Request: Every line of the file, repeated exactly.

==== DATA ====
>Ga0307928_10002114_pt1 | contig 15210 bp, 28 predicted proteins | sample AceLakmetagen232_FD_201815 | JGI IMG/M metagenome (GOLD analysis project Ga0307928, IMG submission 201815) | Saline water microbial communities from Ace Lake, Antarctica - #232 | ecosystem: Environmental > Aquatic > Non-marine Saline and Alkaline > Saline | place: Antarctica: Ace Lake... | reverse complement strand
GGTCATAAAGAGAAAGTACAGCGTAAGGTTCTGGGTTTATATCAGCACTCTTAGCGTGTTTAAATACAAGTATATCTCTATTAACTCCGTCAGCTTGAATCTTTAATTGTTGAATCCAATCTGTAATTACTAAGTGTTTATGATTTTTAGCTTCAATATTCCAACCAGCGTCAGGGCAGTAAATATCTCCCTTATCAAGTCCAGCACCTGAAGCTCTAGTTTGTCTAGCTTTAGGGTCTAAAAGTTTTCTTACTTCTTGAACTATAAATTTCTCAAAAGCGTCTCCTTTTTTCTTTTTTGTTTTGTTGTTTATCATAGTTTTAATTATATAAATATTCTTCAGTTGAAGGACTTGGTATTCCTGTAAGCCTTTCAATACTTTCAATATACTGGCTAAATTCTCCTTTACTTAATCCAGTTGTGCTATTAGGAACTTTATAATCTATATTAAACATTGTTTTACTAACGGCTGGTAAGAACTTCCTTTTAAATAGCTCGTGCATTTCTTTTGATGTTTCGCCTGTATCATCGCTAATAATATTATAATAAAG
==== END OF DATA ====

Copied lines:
>Ga0307928_10002114_pt1 | contig 15210 bp, 28 predicted proteins | sample AceLakmetagen232_FD_201815 | JGI IMG/M metagenome (GOLD analysis project Ga0307928, IMG submission 201815) | Saline water microbial communities from Ace Lake, Antarctica - #232 | ecosystem: Environmental > Aquatic > Non-marine Saline and Alkaline > Saline | place: Antarctica: Ace Lake... | reverse complement strand
GGTCATAAAGAGAAAGTACAGCGTAAGGTTCTGGGTTTATATCAGCACTCTTAGCGTGTTTAAATACAAGTATATCTCTATTAACTCCGTCAGCTTGAATCTTTAATTGTTGAATCCAATCTGTAATTACTAAGTGTTTATGATTTTTAGCTTCAATATTCCAACCAGCGTCAGGGCAGTAAATATCTCCCTTATCAAGTCCAGCACCTGAAGCTCTAGTTTGTCTAGCTTTAGGGTCTAAAAGTTTTCTTACTTCTTGAACTATAAATTTCTCAAAAGCGTCTCCTTTTTTCTTTTTTGTTTTGTTGTTTATCATAGTTTTAATTATATAAATATTCTTCAGTTGAAGGACTTGGTATTCCTGTAAGCCTTTCAATACTTTCAATATACTGGCTAAATTCTCCTTTACTTAATCCAGTTGTGCTATTAGGAACTTTATAATCTATATTAAACATTGTTTTACTAACGGCTGGTAAGAACTTCCTTTTAAATAGCTCGTGCATTTCTTTTGATGTTTCGCCTGTATCATCGCTAATAATATTATAATAAAG